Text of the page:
Consider the existing physical security measures at your bank. Does it employ proactive strategies, or is it reactionary to an event? Is it driven by edicts from regulators? Is it sufficient?
The Bank Protection Act of 1968 addressed the concerns of the day, primarily focused on burglaries, robberies and larcenies. While robberies and larcenies continue to rise, the act does not address physical security strategies for modern-day banking. Bank products have evolved and so have their delivery systems and customer habits. ATMs did not exist in 1968. Vault lighting, alarms and tamperproof locks no longer suffice as deterrents. Present-day challenges, such as hacking, skimming, phishing and information breaches, as well as advanced weaponry, demand more than the Bank Protection Act covers or requires. Banks now require access controls; high-resolution network CCTV cameras; video analytics; physical security agents who are present and visible 24 hour a day; and security-centric designs for branch entrances, parking and ATMs.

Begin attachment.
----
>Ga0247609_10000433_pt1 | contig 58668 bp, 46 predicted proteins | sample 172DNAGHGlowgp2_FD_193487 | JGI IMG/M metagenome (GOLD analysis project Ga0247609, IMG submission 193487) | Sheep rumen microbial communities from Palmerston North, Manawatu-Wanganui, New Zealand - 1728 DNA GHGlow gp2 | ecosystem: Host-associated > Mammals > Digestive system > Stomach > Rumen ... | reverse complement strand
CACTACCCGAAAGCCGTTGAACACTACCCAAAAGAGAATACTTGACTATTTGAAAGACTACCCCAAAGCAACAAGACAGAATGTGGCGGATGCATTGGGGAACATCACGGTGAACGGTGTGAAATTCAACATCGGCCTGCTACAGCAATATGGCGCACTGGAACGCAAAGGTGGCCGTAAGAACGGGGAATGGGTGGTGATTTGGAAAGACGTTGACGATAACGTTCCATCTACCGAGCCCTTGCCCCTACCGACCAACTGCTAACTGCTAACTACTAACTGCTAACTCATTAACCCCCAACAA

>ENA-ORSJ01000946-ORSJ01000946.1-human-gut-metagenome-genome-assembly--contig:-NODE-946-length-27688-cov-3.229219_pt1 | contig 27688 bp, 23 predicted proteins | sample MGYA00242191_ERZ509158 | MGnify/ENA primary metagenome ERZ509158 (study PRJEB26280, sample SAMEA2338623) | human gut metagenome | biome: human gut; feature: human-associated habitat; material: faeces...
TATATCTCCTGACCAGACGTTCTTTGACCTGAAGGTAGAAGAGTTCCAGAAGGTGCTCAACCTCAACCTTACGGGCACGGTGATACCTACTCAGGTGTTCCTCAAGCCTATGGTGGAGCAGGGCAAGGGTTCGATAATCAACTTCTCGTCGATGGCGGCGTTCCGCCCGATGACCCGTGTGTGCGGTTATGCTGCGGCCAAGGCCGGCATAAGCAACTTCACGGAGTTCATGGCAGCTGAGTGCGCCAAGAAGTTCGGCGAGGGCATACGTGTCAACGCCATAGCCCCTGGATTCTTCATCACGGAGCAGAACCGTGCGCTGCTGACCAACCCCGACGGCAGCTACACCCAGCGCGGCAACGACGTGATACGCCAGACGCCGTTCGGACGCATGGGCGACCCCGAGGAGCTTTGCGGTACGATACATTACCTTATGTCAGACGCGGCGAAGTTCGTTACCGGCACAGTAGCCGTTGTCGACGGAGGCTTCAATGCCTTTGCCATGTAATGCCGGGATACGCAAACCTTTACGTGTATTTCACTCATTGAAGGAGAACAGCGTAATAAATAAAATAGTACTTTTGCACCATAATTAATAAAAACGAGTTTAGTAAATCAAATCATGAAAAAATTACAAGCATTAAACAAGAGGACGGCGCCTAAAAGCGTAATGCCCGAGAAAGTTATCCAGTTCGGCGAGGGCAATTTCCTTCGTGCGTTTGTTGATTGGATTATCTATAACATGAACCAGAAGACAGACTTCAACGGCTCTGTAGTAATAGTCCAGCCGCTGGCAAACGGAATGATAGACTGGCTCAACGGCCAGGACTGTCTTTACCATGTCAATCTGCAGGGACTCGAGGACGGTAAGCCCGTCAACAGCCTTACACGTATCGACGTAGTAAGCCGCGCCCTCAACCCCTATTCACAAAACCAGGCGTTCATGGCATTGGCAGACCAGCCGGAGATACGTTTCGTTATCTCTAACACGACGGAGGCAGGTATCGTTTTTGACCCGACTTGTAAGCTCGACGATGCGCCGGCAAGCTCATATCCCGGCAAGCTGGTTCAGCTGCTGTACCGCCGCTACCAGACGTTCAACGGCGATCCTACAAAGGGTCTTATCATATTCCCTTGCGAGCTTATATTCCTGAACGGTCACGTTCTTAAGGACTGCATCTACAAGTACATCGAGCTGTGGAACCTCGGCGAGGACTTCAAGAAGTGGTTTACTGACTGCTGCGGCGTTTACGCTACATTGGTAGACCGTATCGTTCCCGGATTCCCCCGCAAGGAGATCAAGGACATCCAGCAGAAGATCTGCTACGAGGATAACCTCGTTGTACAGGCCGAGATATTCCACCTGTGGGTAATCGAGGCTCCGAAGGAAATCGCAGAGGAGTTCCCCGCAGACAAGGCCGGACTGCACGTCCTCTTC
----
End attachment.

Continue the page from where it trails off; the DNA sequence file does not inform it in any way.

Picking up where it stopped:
While bank boards are accountable for compliance, the rules for opening and closing procedures, training and designated security officers are vaguely written, which allows the flexibility to address the different needs of banks by markets and size. There are several areas of focus for security within the banking community, so it may be time to invest more action towards stronger physical security measures with robust planning and proper funding. After all, operating risks, reputational risk, and human and property resources are at stake.